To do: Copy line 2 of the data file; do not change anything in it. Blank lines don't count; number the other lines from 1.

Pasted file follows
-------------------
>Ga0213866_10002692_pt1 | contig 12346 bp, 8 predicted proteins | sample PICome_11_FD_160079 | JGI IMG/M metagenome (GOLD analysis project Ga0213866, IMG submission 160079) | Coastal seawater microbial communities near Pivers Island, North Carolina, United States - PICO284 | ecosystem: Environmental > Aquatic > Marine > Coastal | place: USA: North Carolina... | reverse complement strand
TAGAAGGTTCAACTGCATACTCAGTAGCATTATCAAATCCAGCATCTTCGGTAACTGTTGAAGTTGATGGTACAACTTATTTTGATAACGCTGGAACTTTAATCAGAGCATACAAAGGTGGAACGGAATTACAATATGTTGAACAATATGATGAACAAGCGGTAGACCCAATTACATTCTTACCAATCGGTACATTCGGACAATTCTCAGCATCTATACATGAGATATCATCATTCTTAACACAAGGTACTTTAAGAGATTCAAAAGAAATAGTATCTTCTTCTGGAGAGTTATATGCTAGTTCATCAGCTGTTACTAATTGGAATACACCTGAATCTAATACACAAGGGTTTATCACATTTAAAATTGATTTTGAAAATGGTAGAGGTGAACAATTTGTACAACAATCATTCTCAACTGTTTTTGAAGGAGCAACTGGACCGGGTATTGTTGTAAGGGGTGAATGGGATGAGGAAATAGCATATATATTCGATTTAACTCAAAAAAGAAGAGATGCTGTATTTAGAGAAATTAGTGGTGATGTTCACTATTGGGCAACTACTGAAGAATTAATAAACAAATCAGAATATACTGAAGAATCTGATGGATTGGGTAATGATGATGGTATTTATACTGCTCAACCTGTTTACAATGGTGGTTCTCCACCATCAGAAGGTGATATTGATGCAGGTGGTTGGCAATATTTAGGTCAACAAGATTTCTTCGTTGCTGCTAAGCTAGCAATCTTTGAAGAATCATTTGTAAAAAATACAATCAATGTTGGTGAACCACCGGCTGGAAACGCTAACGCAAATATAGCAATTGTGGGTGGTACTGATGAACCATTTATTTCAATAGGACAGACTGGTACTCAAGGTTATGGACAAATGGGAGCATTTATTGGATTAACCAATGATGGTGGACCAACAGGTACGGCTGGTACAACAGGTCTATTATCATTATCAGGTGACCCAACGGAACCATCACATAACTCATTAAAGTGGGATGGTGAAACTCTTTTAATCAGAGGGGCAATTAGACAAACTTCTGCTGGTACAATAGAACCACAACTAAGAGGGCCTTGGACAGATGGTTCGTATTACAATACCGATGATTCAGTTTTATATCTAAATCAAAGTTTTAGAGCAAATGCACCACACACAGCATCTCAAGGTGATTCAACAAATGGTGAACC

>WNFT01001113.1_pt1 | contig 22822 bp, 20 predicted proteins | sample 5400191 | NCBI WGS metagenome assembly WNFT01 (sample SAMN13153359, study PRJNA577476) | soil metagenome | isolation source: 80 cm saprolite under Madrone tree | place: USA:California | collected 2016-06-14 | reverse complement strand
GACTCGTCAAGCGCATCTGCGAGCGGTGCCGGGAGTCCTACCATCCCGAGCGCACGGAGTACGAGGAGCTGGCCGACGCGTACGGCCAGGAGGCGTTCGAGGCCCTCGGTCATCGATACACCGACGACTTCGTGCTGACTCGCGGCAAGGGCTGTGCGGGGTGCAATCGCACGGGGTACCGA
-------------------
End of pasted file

TAGAAGGTTCAACTGCATACTCAGTAGCATTATCAAATCCAGCATCTTCGGTAACTGTTGAAGTTGATGGTACAACTTATTTTGATAACGCTGGAACTTTAATCAGAGCATACAAAGGTGGAACGGAATTACAATATGTTGAACAATATGATGAACAAGCGGTAGACCCAATTACATTCTTACCAATCGGTACATTCGGACAATTCTCAGCATCTATACATGAGATATCATCATTCTTAACACAAGGTACTTTAAGAGATTCAAAAGAAATAGTATCTTCTTCTGGAGAGTTATATGCTAGTTCATCAGCTGTTACTAATTGGAATACACCTGAATCTAATACACAAGGGTTTATCACATTTAAAATTGATTTTGAAAATGGTAGAGGTGAACAATTTGTACAACAATCATTCTCAACTGTTTTTGAAGGAGCAACTGGACCGGGTATTGTTGTAAGGGGTGAATGGGATGAGGAAATAGCATATATATTCGATTTAACTCAAAAAAGAAGAGATGCTGTATTTAGAGAAATTAGTGGTGATGTTCACTATTGGGCAACTACTGAAGAATTAATAAACAAATCAGAATATACTGAAGAATCTGATGGATTGGGTAATGATGATGGTATTTATACTGCTCAACCTGTTTACAATGGTGGTTCTCCACCATCAGAAGGTGATATTGATGCAGGTGGTTGGCAATATTTAGGTCAACAAGATTTCTTCGTTGCTGCTAAGCTAGCAATCTTTGAAGAATCATTTGTAAAAAATACAATCAATGTTGGTGAACCACCGGCTGGAAACGCTAACGCAAATATAGCAATTGTGGGTGGTACTGATGAACCATTTATTTCAATAGGACAGACTGGTACTCAAGGTTATGGACAAATGGGAGCATTTATTGGATTAACCAATGATGGTGGACCAACAGGTACGGCTGGTACAACAGGTCTATTATCATTATCAGGTGACCCAACGGAACCATCACATAACTCATTAAAGTGGGATGGTGAAACTCTTTTAATCAGAGGGGCAATTAGACAAACTTCTGCTGGTACAATAGAACCACAACTAAGAGGGCCTTGGACAGATGGTTCGTATTACAATACCGATGATTCAGTTTTATATCTAAATCAAAGTTTTAGAGCAAATGCACCACACACAGCATCTCAAGGTGATTCAACAAATGGTGAACC